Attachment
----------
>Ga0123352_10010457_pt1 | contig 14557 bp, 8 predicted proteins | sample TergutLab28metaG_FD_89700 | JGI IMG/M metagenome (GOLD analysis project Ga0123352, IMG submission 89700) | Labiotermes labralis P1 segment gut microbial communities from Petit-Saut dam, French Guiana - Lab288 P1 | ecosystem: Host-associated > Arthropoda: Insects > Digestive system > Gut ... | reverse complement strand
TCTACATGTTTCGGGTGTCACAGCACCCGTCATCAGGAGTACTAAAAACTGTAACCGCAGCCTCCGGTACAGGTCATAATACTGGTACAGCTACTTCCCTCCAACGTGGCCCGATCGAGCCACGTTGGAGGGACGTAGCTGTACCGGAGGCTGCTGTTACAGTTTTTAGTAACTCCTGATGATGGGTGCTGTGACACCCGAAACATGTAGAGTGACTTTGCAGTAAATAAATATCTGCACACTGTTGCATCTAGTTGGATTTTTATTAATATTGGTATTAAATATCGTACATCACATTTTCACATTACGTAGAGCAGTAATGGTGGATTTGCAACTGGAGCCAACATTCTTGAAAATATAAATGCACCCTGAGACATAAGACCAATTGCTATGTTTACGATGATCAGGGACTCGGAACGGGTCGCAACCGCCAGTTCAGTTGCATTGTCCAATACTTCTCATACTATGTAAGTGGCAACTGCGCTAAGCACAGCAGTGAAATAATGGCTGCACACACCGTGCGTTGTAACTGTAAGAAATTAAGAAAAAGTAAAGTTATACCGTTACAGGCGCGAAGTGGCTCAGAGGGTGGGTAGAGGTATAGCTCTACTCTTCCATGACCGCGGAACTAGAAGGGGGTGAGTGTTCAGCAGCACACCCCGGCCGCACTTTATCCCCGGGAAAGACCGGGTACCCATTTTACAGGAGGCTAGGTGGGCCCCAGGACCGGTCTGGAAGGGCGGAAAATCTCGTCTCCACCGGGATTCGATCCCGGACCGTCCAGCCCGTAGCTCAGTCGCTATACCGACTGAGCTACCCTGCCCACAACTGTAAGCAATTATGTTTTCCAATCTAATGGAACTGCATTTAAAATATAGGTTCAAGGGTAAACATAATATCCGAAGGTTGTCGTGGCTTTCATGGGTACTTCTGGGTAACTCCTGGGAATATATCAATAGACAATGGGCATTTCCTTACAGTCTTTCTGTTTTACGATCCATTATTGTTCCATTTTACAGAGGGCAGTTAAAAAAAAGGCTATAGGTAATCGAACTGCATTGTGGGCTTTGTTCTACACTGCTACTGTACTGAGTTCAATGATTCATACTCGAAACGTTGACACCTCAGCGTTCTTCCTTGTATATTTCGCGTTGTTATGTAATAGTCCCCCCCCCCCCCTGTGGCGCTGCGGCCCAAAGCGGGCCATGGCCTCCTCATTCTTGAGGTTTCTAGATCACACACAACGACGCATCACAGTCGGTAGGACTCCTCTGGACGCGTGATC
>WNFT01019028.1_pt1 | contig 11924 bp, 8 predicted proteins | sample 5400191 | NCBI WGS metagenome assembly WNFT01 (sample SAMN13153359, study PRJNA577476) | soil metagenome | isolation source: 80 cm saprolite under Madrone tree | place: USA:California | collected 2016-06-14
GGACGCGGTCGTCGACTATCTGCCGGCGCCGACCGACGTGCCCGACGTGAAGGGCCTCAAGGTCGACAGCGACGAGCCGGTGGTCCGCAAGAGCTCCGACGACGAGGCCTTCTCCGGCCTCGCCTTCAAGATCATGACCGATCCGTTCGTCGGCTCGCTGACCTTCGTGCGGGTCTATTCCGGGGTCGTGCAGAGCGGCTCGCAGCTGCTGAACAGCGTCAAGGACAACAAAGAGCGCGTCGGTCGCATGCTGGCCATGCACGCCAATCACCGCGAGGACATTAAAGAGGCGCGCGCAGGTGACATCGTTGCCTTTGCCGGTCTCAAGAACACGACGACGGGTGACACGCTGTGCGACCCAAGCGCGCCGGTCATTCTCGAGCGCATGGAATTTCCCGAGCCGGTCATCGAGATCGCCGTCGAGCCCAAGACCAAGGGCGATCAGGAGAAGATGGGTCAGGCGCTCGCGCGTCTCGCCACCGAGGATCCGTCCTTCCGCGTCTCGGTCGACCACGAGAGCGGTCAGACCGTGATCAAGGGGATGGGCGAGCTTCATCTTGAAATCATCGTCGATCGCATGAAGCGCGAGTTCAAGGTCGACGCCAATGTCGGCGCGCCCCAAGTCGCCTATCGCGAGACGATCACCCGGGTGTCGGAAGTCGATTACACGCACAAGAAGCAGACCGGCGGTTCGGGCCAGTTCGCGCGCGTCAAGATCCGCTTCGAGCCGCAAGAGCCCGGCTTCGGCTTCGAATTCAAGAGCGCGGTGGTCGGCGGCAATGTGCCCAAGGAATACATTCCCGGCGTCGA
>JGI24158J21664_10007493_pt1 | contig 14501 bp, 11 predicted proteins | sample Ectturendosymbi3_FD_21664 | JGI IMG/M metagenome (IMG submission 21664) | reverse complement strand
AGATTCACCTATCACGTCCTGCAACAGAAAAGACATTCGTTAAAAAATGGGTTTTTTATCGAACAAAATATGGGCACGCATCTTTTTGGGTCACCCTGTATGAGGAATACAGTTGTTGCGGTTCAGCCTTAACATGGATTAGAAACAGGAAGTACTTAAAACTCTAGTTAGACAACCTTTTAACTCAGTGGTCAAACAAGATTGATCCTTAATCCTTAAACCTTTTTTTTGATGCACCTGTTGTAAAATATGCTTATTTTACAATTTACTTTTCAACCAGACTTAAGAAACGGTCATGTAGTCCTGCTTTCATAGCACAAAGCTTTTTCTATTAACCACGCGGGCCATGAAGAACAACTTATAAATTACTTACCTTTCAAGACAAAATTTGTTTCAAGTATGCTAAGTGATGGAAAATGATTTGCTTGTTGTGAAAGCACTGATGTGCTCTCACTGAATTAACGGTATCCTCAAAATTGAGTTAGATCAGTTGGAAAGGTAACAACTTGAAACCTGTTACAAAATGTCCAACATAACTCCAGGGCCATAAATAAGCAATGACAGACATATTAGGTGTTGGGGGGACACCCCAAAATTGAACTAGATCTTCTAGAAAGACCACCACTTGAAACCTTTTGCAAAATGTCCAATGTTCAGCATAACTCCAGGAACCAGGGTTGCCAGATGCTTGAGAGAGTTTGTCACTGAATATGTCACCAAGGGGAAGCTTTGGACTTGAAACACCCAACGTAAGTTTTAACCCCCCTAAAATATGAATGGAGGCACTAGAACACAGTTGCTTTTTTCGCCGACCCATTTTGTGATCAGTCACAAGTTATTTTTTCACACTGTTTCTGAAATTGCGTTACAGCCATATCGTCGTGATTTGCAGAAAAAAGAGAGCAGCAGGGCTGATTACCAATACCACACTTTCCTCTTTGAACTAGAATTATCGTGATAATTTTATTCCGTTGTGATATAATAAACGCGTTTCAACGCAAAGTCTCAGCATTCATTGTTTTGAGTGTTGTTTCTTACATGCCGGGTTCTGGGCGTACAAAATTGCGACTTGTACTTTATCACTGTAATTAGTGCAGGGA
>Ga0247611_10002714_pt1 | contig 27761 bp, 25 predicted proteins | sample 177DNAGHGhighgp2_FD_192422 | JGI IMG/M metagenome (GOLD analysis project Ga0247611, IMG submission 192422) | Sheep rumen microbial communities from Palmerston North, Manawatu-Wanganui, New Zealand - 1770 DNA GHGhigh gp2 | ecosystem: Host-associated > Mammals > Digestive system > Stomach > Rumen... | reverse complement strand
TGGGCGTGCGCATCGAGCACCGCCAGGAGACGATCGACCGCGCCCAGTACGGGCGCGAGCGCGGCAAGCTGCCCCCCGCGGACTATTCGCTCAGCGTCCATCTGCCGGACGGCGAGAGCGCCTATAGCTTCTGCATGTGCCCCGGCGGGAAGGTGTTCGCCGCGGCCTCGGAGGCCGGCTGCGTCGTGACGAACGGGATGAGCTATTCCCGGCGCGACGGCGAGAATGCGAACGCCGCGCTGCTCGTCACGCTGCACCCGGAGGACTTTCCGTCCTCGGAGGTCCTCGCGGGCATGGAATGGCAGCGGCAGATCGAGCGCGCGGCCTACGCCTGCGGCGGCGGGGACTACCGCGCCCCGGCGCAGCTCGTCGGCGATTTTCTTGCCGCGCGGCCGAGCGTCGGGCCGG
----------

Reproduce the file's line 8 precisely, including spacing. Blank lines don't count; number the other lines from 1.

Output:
TGGGCGTGCGCATCGAGCACCGCCAGGAGACGATCGACCGCGCCCAGTACGGGCGCGAGCGCGGCAAGCTGCCCCCCGCGGACTATTCGCTCAGCGTCCATCTGCCGGACGGCGAGAGCGCCTATAGCTTCTGCATGTGCCCCGGCGGGAAGGTGTTCGCCGCGGCCTCGGAGGCCGGCTGCGTCGTGACGAACGGGATGAGCTATTCCCGGCGCGACGGCGAGAATGCGAACGCCGCGCTGCTCGTCACGCTGCACCCGGAGGACTTTCCGTCCTCGGAGGTCCTCGCGGGCATGGAATGGCAGCGGCAGATCGAGCGCGCGGCCTACGCCTGCGGCGGCGGGGACTACCGCGCCCCGGCGCAGCTCGTCGGCGATTTTCTTGCCGCGCGGCCGAGCGTCGGGCCGG